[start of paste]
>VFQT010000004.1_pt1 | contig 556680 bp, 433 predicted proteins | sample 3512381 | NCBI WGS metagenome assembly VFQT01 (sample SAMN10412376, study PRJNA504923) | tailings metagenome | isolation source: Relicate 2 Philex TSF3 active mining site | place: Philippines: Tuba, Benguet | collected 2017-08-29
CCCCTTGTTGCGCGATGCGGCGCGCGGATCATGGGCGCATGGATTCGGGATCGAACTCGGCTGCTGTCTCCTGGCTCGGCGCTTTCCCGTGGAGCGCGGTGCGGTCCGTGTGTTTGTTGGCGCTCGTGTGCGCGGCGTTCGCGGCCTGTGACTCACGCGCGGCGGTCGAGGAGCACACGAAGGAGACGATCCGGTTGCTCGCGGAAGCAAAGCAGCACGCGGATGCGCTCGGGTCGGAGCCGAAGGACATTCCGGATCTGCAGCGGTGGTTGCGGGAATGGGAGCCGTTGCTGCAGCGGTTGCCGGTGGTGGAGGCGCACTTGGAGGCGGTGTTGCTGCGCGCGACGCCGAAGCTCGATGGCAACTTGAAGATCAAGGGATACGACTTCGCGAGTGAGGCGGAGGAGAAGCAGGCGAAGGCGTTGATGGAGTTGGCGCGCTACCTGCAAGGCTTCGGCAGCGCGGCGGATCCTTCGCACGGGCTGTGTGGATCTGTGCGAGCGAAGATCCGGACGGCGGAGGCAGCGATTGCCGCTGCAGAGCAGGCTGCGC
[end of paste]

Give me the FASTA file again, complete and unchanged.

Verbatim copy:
>VFQT010000004.1_pt1 | contig 556680 bp, 433 predicted proteins | sample 3512381 | NCBI WGS metagenome assembly VFQT01 (sample SAMN10412376, study PRJNA504923) | tailings metagenome | isolation source: Relicate 2 Philex TSF3 active mining site | place: Philippines: Tuba, Benguet | collected 2017-08-29
CCCCTTGTTGCGCGATGCGGCGCGCGGATCATGGGCGCATGGATTCGGGATCGAACTCGGCTGCTGTCTCCTGGCTCGGCGCTTTCCCGTGGAGCGCGGTGCGGTCCGTGTGTTTGTTGGCGCTCGTGTGCGCGGCGTTCGCGGCCTGTGACTCACGCGCGGCGGTCGAGGAGCACACGAAGGAGACGATCCGGTTGCTCGCGGAAGCAAAGCAGCACGCGGATGCGCTCGGGTCGGAGCCGAAGGACATTCCGGATCTGCAGCGGTGGTTGCGGGAATGGGAGCCGTTGCTGCAGCGGTTGCCGGTGGTGGAGGCGCACTTGGAGGCGGTGTTGCTGCGCGCGACGCCGAAGCTCGATGGCAACTTGAAGATCAAGGGATACGACTTCGCGAGTGAGGCGGAGGAGAAGCAGGCGAAGGCGTTGATGGAGTTGGCGCGCTACCTGCAAGGCTTCGGCAGCGCGGCGGATCCTTCGCACGGGCTGTGTGGATCTGTGCGAGCGAAGATCCGGACGGCGGAGGCAGCGATTGCCGCTGCAGAGCAGGCTGCGC